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Dear Editor:

At their recent meeting in Mexico, Presidents George W. Bush and Vincente Fox signed agreements on joint border control and to help stem Mexican immigration to the US by improving economic conditions in the poorer parts of Mexico. About half of Mexico’s population lives in poverty while the rest is divided between a 30% middle class and a 20% upper class. The middle class (who live much like our own middle class) and the upper class experience little difficulty in obtaining visas to come to the US for pleasure, business or education. For the poor in Mexico, however, it is complete despair as there is no legal way possible for them to come to this country to avail themselves of the job opportunities that are here.

Open borders between Mexico and the United States will never become a reality so long as the present poverty level in Mexico persists. Open borders with poverty as it exists now in Mexico would result in an uncontrollable exodus of workers from that country. As it is, it is estimated that some 250,000 undocumented workers have been finding their way past the border guards each year. There will be no virtual border interception possible so long as this poverty persists south of that border and the beacon of job opportunity shines so brightly to its north. More and stricter border surveillance will only result in higher EWI risks with more victims dying in the attempt to cross over while others will still make it.

What is needed is an adjustment in our immigration policy to permit unskilled workers from Mexico to legally enter the US to fill the jobs where they, these workers, are so sorely needed.

President Fox promised to cooperate in the patrol of the Mexican side of the border to help restrict both EWIs and to intercept drug smugglers and he is already making good on that promise. (Mexico has arrested several big drug dealers.) Mexico could further cooperate by documenting the potential applicants for a legal program of employment in the north, complete with background checks and providing an orderly way for the emigration of its unskilled laborers; and, for our part, we could assure the Mexican Government that its citizens would be properly treated while in our country.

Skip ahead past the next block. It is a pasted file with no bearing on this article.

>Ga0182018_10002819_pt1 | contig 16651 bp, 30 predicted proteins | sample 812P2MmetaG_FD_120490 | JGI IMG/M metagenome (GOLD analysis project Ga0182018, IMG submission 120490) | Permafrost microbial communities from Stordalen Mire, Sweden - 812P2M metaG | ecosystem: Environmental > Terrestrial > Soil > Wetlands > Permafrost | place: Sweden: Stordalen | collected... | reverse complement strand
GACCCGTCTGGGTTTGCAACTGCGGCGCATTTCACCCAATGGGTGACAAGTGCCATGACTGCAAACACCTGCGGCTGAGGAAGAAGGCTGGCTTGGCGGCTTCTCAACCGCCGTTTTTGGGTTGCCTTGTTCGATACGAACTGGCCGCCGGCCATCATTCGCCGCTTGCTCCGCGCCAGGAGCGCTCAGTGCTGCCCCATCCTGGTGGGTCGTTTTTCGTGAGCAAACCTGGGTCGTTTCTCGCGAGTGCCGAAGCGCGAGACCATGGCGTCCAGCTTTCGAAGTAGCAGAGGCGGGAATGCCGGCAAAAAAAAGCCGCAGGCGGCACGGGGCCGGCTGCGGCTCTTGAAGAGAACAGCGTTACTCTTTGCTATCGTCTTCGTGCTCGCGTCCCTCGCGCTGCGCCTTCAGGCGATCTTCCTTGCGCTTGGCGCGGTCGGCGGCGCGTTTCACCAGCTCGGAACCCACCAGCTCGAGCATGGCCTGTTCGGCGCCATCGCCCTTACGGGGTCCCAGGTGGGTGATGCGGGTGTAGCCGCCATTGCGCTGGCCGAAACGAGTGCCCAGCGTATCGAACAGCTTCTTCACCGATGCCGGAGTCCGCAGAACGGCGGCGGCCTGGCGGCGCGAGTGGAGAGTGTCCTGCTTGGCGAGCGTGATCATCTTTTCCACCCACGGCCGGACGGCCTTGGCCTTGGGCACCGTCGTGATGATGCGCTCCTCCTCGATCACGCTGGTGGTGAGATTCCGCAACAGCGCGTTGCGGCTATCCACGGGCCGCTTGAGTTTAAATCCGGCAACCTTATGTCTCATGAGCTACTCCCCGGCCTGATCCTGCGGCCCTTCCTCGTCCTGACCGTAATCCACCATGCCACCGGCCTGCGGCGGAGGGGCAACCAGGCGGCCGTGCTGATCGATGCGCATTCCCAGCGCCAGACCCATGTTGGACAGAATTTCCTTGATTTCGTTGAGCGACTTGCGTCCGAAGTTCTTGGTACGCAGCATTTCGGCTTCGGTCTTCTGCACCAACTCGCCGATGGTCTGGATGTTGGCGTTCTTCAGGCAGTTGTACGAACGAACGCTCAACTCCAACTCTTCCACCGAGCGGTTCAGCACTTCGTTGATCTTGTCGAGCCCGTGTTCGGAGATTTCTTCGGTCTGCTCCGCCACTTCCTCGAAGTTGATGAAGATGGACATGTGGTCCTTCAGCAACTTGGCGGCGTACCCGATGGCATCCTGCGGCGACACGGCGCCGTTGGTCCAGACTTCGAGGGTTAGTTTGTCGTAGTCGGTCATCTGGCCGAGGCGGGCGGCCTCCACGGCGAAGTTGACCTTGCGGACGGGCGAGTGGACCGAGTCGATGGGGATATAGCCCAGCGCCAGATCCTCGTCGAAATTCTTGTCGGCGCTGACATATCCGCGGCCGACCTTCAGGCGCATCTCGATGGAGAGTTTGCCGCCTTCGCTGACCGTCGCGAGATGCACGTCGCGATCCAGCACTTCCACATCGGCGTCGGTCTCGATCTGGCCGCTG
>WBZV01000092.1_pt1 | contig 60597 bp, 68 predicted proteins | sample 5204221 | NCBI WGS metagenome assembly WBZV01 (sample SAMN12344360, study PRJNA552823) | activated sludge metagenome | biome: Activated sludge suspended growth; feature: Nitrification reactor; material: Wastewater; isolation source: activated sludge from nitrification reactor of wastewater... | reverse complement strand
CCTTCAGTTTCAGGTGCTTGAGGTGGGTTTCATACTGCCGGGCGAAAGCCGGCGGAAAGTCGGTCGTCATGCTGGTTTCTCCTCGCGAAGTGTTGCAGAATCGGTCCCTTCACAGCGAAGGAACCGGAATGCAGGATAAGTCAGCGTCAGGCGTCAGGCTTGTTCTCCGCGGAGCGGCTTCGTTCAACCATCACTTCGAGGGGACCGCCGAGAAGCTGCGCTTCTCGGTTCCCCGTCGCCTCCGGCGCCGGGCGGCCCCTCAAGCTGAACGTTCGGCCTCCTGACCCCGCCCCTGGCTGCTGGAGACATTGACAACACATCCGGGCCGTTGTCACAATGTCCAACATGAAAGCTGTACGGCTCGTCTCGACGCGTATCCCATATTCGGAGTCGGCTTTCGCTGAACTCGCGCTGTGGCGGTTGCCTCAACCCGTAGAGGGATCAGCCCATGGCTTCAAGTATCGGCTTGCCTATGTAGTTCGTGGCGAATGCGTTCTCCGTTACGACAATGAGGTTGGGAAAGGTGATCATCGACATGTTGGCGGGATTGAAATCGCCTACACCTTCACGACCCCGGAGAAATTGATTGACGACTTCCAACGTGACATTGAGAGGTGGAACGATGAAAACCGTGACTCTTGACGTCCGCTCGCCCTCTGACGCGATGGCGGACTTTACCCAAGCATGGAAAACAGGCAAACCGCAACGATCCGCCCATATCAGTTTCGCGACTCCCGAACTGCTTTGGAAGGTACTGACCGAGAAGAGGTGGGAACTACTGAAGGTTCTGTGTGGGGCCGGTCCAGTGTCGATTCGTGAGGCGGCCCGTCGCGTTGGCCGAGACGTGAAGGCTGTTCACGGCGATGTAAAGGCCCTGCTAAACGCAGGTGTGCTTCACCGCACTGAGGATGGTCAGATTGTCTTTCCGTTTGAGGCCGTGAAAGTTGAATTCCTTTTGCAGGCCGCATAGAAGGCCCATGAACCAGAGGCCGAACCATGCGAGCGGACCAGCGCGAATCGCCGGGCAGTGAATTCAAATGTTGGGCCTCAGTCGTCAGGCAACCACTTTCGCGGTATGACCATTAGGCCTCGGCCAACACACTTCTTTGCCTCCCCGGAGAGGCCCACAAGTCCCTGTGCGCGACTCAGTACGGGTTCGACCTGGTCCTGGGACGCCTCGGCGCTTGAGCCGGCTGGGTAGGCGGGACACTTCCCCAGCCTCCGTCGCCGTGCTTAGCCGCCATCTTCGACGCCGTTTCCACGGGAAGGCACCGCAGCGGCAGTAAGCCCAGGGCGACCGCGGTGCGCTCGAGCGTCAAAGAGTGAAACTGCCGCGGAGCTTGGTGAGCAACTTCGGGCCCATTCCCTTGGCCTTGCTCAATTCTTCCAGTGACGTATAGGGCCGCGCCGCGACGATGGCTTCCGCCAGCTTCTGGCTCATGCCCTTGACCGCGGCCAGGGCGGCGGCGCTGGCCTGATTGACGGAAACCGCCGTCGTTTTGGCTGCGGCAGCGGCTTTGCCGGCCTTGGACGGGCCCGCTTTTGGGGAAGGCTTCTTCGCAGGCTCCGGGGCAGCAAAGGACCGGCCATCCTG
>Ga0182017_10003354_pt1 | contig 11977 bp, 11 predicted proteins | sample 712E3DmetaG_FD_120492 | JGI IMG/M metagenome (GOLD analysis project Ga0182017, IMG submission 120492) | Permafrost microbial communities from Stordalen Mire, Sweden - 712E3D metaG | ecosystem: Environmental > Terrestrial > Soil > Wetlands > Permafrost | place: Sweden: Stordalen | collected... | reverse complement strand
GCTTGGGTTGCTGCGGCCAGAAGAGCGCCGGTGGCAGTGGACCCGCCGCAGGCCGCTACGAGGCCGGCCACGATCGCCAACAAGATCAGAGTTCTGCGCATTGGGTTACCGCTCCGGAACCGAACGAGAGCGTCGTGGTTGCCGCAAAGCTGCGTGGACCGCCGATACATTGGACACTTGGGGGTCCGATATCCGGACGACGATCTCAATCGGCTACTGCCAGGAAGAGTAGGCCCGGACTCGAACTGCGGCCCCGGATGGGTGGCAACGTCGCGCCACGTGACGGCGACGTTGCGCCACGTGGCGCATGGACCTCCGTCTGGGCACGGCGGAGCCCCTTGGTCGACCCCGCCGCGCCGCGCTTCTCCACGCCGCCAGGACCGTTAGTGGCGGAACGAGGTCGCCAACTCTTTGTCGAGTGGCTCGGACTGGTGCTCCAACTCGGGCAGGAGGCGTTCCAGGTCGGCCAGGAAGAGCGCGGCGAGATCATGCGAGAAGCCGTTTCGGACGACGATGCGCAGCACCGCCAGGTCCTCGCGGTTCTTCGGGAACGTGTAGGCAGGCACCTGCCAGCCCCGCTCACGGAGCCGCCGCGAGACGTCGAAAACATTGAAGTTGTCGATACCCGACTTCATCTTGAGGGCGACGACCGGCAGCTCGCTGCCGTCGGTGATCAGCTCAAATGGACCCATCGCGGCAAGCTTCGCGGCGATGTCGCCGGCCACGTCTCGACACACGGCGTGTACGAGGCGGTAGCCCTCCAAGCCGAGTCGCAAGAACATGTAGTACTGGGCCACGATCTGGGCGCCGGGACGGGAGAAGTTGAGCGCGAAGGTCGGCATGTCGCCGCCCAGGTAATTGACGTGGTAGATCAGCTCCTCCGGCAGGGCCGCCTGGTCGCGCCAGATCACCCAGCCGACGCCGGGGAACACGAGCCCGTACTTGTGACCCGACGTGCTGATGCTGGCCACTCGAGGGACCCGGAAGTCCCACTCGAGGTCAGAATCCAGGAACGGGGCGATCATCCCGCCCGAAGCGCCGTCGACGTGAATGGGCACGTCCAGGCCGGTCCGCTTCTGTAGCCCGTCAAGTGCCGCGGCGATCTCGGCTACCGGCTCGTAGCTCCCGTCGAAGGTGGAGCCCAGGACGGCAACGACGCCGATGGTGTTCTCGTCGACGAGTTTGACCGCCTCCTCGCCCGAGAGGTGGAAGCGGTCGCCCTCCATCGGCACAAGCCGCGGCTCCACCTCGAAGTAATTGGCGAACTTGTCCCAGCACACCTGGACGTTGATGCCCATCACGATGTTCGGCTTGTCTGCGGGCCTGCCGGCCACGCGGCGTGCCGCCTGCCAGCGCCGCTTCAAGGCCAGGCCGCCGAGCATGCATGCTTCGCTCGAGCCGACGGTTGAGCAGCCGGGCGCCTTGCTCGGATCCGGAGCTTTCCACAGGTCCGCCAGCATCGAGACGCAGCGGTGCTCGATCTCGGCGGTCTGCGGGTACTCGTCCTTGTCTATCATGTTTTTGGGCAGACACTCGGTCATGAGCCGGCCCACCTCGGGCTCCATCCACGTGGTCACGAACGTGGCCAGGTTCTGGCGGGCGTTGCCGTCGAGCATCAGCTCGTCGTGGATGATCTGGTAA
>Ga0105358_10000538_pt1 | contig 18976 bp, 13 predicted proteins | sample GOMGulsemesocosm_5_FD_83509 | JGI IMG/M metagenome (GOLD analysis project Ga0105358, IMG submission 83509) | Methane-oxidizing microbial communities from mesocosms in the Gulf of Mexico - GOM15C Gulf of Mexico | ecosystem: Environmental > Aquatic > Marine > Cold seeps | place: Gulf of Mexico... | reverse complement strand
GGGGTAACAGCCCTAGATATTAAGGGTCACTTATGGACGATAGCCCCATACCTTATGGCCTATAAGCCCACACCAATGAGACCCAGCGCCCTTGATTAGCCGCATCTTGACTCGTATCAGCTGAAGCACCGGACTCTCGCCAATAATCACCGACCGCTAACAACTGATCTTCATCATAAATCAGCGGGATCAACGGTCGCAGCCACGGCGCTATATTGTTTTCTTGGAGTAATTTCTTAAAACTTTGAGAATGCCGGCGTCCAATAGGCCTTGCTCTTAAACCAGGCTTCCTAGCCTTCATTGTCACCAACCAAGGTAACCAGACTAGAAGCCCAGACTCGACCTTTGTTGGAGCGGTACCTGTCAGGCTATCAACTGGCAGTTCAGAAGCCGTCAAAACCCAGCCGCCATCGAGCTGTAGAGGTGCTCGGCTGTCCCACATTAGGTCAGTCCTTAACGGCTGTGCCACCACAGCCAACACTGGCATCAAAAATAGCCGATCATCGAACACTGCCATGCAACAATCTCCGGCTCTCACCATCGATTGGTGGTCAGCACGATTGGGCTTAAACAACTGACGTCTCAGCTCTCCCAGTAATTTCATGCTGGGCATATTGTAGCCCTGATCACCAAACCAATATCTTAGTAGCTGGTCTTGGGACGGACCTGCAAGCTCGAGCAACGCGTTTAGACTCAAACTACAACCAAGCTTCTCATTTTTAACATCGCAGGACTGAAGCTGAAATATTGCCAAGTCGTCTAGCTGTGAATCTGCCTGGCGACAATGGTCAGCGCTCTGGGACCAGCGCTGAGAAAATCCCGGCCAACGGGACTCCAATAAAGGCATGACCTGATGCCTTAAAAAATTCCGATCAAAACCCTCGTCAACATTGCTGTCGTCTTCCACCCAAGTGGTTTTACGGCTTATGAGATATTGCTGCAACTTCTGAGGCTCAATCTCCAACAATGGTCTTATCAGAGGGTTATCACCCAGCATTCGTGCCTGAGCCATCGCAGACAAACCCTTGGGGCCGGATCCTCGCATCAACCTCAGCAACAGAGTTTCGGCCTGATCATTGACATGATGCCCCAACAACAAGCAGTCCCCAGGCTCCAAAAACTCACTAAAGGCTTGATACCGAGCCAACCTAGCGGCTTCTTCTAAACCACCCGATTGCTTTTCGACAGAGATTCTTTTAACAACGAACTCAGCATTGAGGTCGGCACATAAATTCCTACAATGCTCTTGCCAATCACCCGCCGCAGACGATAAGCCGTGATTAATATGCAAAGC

Instead of EWI meaning entered without inspection, it would be interpreted as entered WITH inspection referring to fully documented workers with complete official background checks—a giant step in security control.

As for the undocumented Mexican workers who are already here in our country living an underground existence in the shadows, President Fox wants consideration of them. They provide the third largest source of Mexico’s income and are important to that country. We can help Mexico by bringing these undocumented workers out into the light for identification, to be screened (another big step in security control) and be given official recognition. These are the “willing employees” that President Bush wants to match with our “ willing employers”. For our security, we should know who they are and where they are. Mexicans number 58% of the total undocumented population in our country (Central Americans, another 20%). These total “shadow” workers at present provide over 620,000 of our construction laborers, about 10% of our restaurant workers, almost one fourth of all of our domestic help, and millions more in other job sectors (Pew Hispanic Center Report). In addition, 2.5 million (almost half) of our agricultural hands are undocumented immigrants.